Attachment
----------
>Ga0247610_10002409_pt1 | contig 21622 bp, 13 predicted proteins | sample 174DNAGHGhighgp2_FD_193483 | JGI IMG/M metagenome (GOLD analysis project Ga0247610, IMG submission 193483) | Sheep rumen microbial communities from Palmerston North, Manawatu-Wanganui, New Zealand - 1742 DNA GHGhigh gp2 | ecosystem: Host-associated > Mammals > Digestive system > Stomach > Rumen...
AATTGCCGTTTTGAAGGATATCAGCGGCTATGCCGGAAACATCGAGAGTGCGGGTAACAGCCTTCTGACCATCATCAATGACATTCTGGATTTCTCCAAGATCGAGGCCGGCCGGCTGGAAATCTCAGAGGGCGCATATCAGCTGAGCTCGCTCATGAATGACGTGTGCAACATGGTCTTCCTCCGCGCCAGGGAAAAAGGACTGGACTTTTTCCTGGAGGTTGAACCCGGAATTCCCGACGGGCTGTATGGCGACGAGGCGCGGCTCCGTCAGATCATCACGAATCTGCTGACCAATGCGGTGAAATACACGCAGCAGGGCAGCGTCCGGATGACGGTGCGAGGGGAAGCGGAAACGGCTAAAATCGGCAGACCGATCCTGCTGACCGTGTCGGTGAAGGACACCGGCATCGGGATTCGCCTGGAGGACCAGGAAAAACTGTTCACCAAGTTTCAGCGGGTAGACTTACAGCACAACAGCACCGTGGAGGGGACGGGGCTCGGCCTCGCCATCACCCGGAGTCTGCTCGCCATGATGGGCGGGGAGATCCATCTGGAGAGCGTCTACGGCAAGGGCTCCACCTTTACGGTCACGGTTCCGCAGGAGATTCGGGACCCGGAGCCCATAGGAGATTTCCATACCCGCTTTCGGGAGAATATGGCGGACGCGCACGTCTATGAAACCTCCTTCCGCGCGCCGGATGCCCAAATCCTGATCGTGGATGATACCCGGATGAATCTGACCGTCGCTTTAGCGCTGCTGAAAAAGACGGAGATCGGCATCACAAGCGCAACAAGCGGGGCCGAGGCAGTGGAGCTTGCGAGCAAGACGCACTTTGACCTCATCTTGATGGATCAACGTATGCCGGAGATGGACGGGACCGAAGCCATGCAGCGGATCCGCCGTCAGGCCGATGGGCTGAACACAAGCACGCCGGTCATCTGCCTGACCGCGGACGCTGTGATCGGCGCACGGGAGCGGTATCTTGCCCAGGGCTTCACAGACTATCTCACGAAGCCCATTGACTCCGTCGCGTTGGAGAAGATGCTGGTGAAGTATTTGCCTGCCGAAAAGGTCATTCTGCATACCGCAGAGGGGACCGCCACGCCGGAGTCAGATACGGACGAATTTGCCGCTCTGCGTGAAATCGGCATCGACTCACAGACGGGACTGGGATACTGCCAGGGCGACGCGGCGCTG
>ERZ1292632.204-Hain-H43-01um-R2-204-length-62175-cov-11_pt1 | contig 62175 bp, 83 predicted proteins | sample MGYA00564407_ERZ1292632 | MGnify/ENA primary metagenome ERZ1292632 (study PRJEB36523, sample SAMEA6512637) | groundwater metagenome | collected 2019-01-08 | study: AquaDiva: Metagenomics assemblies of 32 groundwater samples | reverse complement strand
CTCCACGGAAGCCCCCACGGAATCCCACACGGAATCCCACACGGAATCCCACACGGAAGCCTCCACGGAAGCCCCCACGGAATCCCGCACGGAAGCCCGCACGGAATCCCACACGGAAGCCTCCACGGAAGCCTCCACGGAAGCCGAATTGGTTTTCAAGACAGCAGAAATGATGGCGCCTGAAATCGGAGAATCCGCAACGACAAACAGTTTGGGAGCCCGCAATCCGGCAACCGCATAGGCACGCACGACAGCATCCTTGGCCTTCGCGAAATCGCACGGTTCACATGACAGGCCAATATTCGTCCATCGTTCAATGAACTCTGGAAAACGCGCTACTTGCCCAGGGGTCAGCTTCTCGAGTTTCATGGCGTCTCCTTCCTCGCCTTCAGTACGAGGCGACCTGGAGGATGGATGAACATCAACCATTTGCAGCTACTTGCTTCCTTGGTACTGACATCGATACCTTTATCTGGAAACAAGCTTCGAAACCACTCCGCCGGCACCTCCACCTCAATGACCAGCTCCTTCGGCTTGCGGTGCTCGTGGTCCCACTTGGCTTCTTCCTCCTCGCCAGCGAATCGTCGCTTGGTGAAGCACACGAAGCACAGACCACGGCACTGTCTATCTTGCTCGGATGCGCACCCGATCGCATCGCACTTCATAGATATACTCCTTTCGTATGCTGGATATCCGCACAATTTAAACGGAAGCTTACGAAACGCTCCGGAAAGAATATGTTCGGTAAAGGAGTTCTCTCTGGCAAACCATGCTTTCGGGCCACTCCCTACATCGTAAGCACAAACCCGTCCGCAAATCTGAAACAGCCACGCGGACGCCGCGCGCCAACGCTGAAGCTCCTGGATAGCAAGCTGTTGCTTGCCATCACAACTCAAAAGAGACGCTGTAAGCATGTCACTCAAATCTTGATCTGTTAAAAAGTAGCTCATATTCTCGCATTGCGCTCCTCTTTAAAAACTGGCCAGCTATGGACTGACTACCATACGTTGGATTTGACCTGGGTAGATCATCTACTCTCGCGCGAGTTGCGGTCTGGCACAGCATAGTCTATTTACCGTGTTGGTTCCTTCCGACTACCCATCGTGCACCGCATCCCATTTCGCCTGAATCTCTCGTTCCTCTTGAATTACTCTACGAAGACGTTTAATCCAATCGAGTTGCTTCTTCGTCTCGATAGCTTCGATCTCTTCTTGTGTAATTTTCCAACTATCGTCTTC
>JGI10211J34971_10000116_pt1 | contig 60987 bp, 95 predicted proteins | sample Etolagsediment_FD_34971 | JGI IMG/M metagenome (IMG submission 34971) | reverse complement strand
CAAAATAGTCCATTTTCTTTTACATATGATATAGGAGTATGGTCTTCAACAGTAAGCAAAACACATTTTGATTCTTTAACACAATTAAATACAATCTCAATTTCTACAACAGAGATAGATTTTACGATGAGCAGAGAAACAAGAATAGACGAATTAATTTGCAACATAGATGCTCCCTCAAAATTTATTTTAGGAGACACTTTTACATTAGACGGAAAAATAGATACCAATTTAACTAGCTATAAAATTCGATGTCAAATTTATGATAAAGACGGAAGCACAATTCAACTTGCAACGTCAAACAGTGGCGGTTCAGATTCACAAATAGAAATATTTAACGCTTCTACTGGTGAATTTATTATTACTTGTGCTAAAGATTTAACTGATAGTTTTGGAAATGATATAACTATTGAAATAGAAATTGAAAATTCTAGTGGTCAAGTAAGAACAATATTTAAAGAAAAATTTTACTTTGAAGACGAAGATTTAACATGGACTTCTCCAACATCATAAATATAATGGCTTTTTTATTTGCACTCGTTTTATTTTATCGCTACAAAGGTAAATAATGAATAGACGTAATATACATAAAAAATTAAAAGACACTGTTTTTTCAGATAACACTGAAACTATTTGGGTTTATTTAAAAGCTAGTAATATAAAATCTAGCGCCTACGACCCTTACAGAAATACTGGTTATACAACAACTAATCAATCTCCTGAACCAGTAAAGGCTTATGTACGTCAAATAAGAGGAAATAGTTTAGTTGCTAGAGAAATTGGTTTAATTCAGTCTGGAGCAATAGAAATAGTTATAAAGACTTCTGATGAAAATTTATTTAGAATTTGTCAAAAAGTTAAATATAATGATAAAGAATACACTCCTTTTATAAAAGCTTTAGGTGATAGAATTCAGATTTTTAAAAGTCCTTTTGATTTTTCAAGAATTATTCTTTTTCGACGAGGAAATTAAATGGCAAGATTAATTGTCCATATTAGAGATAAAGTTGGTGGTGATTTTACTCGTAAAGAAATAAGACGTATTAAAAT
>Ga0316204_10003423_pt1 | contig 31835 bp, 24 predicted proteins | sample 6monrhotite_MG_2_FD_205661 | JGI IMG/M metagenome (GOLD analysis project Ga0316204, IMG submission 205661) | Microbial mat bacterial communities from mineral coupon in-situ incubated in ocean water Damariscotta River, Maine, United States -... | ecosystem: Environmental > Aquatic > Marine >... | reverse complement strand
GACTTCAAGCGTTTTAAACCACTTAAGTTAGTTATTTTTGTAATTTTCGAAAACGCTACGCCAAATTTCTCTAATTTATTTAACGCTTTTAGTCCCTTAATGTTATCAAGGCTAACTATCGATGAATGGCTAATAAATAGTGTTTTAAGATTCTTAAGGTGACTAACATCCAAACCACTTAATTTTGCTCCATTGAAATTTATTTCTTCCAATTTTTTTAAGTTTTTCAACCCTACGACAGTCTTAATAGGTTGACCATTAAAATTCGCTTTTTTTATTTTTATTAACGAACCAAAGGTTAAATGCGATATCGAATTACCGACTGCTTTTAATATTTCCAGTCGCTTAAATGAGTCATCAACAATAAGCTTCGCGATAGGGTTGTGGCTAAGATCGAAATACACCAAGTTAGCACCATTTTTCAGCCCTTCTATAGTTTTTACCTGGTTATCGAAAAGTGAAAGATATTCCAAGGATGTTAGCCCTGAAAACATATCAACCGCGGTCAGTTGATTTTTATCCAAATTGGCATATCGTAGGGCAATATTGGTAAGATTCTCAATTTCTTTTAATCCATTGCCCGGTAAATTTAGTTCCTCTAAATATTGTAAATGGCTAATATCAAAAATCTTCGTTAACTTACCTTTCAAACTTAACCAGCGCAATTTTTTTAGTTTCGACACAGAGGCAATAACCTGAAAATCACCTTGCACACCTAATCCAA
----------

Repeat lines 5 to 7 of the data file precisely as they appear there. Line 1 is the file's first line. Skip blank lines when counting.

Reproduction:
>JGI10211J34971_10000116_pt1 | contig 60987 bp, 95 predicted proteins | sample Etolagsediment_FD_34971 | JGI IMG/M metagenome (IMG submission 34971) | reverse complement strand
CAAAATAGTCCATTTTCTTTTACATATGATATAGGAGTATGGTCTTCAACAGTAAGCAAAACACATTTTGATTCTTTAACACAATTAAATACAATCTCAATTTCTACAACAGAGATAGATTTTACGATGAGCAGAGAAACAAGAATAGACGAATTAATTTGCAACATAGATGCTCCCTCAAAATTTATTTTAGGAGACACTTTTACATTAGACGGAAAAATAGATACCAATTTAACTAGCTATAAAATTCGATGTCAAATTTATGATAAAGACGGAAGCACAATTCAACTTGCAACGTCAAACAGTGGCGGTTCAGATTCACAAATAGAAATATTTAACGCTTCTACTGGTGAATTTATTATTACTTGTGCTAAAGATTTAACTGATAGTTTTGGAAATGATATAACTATTGAAATAGAAATTGAAAATTCTAGTGGTCAAGTAAGAACAATATTTAAAGAAAAATTTTACTTTGAAGACGAAGATTTAACATGGACTTCTCCAACATCATAAATATAATGGCTTTTTTATTTGCACTCGTTTTATTTTATCGCTACAAAGGTAAATAATGAATAGACGTAATATACATAAAAAATTAAAAGACACTGTTTTTTCAGATAACACTGAAACTATTTGGGTTTATTTAAAAGCTAGTAATATAAAATCTAGCGCCTACGACCCTTACAGAAATACTGGTTATACAACAACTAATCAATCTCCTGAACCAGTAAAGGCTTATGTACGTCAAATAAGAGGAAATAGTTTAGTTGCTAGAGAAATTGGTTTAATTCAGTCTGGAGCAATAGAAATAGTTATAAAGACTTCTGATGAAAATTTATTTAGAATTTGTCAAAAAGTTAAATATAATGATAAAGAATACACTCCTTTTATAAAAGCTTTAGGTGATAGAATTCAGATTTTTAAAAGTCCTTTTGATTTTTCAAGAATTATTCTTTTTCGACGAGGAAATTAAATGGCAAGATTAATTGTCCATATTAGAGATAAAGTTGGTGGTGATTTTACTCGTAAAGAAATAAGACGTATTAAAAT
>Ga0316204_10003423_pt1 | contig 31835 bp, 24 predicted proteins | sample 6monrhotite_MG_2_FD_205661 | JGI IMG/M metagenome (GOLD analysis project Ga0316204, IMG submission 205661) | Microbial mat bacterial communities from mineral coupon in-situ incubated in ocean water Damariscotta River, Maine, United States -... | ecosystem: Environmental > Aquatic > Marine >... | reverse complement strand